The next question, of course, is: If Asherah is simply the Shekhinah by another name, why is it forbidden to worship her? A standard answer one hears is that idolatry is really about separation-idolatrous practices separate the particular manifestations of God (e.g. the moon/Asherah or the sun/Baal) from the singular godhead, and sees them as different entities. Yet the Zohar does not take this easy approach. Instead, it comes up with a statement even more shocking than the first: The only reason we may not worship the Shekhinah as Asherah is that the name Asherah, as translated by the Zohar, means "happy." (The Zohar proves this by connecting the matriarch Leah, who herself is an image of feminine divinity in the mystical tradition, to the root alef-shin-reish, which translates as "happy" or "fortunate.") The Shekhinah is in exile among the enemies of the Jewish people, and therefore we cannot call Her happy. That-not separation and not idolatry-is the error. The Zohar implies that we abstain from using the name Asherah, not out of theological exactness, but out of courtesy: we abstain in order to empathize with the pain of the Shekhinah.
The unspoken implication of this is that in the world to come, when the Messiah has arrived, we will be able to call the Shekhinah Asherah. It is only in this imperfect world, where the Shekhinah is exiled, that we are banned from doing so. In a completed world, the Zohar implies, Jews would be able to rejoice in the fact that gods and goddesses can be aspects of divinity. Yet because we are exiled, oppressed, divided from others, we can't let ourselves know it.
The Zohar concludes with a brief moment of panentheism. The altar must be made of earth, the Torah says. The Zohar comments: the real altar (that is, the real Shekhinah) is made of earth. Therefore Genesis says: dust from the earth. Humans are made of the dust of the earth that is Shekhinah. Their physical substance as well as their spirit is made of Shekhinah-stuff. That's a mother-earth image if there ever was one.
The Zohar does often get accused of near-paganism. In this passage, more than any other I have seen, I feel the Zohar tips its hand. The Zohar knows that paganism is forbidden. The Zohar also knows, as it reveals in this passage, that its mystical impulse to explore multiple simultaneous God-images, gendered deity, panentheism, and embodied divinity is a pagan impulse-perhaps a holy, ultimately God-centered pagan impulse, but a pagan impulse nevertheless. Yet instead of running away from the mythologized, pagan-like aspects of its vision, the Zohar betrays a discomfort with the complete condemnation of goddess worship. It's the condemnation, not the paganism, that is rejected.
The Zohar believes that oneness underlies all things, even pagan goddesses. Yet the mystic of the time knows the Jews cannot recognize this. So, the Zohar says, in the world to come, we will be allowed to call the Shekhinah by Her name Asherah. Then, She will be one and Her name will be one.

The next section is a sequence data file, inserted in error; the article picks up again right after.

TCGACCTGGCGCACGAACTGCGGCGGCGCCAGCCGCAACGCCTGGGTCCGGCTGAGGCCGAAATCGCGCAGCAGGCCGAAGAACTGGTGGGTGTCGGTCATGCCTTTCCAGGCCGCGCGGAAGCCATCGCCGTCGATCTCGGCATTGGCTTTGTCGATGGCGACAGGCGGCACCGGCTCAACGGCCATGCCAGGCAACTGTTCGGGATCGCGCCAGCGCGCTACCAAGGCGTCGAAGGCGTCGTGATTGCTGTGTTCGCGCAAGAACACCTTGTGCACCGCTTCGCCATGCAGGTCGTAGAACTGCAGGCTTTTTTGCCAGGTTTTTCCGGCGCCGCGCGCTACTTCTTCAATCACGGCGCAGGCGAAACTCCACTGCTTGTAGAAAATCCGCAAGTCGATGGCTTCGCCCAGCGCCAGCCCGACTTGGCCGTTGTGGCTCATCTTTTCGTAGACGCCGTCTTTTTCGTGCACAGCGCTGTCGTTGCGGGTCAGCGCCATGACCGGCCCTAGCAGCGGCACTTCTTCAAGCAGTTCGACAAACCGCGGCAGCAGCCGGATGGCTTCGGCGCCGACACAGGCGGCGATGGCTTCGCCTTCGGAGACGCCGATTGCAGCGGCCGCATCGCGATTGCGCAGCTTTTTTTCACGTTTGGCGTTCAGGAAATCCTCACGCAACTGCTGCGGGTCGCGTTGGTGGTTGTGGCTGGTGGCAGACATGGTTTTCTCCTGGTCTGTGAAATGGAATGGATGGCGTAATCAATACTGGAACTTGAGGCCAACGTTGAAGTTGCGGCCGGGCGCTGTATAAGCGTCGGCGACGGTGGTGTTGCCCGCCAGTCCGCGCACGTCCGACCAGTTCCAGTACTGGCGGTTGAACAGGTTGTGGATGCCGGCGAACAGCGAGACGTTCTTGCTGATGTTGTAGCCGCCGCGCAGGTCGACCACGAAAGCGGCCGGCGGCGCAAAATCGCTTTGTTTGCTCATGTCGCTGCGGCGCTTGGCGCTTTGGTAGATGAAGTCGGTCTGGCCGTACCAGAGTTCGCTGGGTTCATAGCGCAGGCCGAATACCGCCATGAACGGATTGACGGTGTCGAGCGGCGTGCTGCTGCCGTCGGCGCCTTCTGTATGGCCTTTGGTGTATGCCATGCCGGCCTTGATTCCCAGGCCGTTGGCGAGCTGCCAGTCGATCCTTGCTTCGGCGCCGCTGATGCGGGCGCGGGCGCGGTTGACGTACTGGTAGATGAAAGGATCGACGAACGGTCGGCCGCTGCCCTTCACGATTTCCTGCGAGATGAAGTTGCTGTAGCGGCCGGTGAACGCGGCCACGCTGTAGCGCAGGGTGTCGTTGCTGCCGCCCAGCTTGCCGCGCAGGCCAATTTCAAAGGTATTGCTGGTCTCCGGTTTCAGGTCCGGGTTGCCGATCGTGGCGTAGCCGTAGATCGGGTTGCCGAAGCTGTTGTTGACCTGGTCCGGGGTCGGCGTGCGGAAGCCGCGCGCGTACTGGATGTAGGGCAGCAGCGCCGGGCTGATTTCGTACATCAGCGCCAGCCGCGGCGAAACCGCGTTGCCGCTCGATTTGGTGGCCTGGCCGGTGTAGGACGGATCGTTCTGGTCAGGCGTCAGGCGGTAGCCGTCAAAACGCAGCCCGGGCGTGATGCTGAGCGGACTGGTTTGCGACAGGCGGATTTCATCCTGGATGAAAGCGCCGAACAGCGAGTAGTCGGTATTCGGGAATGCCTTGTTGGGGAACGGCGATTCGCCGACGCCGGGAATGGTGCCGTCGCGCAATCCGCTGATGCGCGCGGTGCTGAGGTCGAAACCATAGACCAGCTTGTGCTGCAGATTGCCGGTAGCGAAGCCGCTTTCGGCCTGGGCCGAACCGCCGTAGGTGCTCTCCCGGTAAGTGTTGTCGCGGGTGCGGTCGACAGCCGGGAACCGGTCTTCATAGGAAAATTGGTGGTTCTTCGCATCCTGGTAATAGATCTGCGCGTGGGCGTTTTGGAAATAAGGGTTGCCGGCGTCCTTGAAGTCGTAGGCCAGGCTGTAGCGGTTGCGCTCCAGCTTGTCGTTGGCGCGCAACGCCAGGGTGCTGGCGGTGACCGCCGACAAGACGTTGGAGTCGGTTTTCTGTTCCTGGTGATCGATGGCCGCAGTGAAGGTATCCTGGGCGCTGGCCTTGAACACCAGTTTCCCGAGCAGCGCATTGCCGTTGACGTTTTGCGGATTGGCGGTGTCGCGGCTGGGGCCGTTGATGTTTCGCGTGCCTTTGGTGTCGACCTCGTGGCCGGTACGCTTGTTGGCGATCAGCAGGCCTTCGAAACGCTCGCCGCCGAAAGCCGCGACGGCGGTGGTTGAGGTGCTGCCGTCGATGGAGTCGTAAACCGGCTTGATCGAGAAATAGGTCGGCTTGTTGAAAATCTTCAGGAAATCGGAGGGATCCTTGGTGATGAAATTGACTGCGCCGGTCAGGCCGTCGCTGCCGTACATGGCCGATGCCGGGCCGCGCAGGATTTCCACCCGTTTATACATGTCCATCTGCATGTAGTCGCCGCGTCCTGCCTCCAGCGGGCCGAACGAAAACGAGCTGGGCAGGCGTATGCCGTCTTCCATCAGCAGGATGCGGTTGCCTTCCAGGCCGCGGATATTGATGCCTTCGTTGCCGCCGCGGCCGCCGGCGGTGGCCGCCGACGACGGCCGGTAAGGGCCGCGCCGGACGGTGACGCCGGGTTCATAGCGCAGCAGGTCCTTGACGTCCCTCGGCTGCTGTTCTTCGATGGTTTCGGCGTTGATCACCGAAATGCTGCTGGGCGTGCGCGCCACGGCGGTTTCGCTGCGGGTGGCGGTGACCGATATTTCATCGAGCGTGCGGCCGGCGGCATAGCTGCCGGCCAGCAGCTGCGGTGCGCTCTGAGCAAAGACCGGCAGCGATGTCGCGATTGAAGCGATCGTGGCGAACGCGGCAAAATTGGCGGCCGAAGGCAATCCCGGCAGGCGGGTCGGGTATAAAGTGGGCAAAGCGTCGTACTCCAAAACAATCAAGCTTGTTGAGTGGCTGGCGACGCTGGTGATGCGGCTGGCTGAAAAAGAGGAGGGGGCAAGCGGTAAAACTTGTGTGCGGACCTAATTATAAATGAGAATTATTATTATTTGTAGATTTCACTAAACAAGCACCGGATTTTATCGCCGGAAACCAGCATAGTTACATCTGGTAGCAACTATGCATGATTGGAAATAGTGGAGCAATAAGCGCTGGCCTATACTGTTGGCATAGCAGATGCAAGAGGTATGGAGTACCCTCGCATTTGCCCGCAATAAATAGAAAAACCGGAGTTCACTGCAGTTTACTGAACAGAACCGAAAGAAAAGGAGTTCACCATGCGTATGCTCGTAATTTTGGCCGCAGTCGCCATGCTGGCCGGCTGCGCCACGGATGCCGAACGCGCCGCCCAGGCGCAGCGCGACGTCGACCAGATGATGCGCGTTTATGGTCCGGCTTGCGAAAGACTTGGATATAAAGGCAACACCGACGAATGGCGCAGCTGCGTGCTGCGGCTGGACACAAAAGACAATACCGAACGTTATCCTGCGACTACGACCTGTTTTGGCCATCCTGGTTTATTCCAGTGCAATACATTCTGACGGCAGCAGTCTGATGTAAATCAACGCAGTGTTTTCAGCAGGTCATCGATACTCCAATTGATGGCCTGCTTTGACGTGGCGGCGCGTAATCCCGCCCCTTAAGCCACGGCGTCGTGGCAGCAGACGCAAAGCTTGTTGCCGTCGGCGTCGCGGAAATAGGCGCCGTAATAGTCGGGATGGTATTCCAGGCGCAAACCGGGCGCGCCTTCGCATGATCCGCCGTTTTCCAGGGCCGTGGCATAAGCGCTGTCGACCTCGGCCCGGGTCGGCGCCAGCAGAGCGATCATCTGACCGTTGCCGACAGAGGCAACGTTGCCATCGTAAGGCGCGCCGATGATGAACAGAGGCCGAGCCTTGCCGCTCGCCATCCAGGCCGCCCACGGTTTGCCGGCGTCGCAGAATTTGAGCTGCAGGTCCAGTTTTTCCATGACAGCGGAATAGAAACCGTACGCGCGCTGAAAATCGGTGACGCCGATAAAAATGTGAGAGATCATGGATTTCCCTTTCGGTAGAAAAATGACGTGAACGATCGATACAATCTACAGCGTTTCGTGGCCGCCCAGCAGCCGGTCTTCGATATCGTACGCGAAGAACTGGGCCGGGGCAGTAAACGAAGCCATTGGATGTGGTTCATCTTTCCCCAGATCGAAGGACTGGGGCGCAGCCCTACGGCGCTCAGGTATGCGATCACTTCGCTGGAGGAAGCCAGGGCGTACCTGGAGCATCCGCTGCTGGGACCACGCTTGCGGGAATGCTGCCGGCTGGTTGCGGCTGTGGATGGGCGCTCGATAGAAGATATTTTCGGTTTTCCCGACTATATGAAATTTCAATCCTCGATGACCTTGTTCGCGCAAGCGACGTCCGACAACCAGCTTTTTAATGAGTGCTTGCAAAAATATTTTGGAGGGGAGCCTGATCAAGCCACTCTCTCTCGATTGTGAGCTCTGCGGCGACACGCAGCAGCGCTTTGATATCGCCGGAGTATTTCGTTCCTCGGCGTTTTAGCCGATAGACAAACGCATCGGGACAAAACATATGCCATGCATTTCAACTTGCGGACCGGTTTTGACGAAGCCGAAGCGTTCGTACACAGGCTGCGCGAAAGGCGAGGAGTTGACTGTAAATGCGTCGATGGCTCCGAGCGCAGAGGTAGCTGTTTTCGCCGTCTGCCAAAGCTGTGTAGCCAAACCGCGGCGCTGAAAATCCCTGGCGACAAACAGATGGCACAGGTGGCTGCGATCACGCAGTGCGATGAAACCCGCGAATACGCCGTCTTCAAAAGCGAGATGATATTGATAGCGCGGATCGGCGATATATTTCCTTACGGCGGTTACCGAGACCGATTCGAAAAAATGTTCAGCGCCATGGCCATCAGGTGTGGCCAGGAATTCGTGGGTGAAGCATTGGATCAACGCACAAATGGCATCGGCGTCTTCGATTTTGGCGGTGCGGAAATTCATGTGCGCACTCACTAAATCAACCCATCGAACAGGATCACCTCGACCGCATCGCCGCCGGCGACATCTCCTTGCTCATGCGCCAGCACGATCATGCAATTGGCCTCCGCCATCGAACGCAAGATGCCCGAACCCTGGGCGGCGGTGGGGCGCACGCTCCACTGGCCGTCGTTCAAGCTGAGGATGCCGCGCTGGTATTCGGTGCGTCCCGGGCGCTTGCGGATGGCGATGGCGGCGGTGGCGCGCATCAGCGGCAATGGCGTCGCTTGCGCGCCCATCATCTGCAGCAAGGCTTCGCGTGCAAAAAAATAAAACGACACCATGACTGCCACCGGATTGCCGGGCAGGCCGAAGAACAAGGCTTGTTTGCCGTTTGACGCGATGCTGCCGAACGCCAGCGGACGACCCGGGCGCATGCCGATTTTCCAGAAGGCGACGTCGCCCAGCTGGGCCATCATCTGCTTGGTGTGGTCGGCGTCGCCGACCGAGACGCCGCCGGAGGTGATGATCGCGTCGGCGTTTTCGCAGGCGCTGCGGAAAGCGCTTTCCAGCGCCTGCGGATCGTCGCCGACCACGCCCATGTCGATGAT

I know the Zohar has terrible things to say about non-Jews, and that one may read this passage as saying that pagans worship aspects of the true God, but do not know that they are doing so. Yet I cannot help but imagine the mystics of medieval Spain holding the secret knowledge that God answers to different names all over the world -- even names that invoke God in nature, even names that call God multiple, even feminine names from ancient Canaan. I imagine them slipping this secret knowledge into the Zohar: the oneness of the Divine is a many-named oneness, a oneness that encompasses the earth.
The truth is that the fears that Jews have about the introduction of feminine God-language are partly justified. But they are justified only within the construct of a limited and fearful partial theology. In fact, the changes are mostly positive.
First, using masculine and feminine names for God will lead to images of deity that are so multiple they seem like different beings. In fact, this has already happened: the Zohar has male and female aspects of God marrying one another, which is a fairly multiple image (though Jewish tradition seems to have carried on just fine anyway). The connection of God with the earth will change our views about the nature of God's judgment-one has only to read the poetry of Lynn Gottlieb, Marcia Falk, or Marge Piercy to realize this. And we will be the richer for it.
Second, acknowledgement of Jewish demonization of paganism will change our evaluation of how Jews, Christians, and Muslims have used power and continue to use power around the globe, and force us to ally ourselves with people we have regarded as "other."
Third, the introduction of feminine God-language, as Alicia Ostriker has noted, will make us aware of how Jewish text and theology suppressed or absorbed the Divine feminine at the beginning of history-making some of us curious about the original goddess-images that were suppressed. We may not want those images back, and we couldn't get them back in their original form if we tried. But we will no longer be able to suppress our knowledge of them.
and the Zohar
Hasidism and Homoeroticism
Sound & Image
Andy Alpern and
Shir Yaakov Feinstein-Feit
One Ring Zero
Josh's Jury Duty
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From previous issues:
A Song of Ascents
Some things have changed, some have stayed the same
Shtupping in the Shadow of the Bomb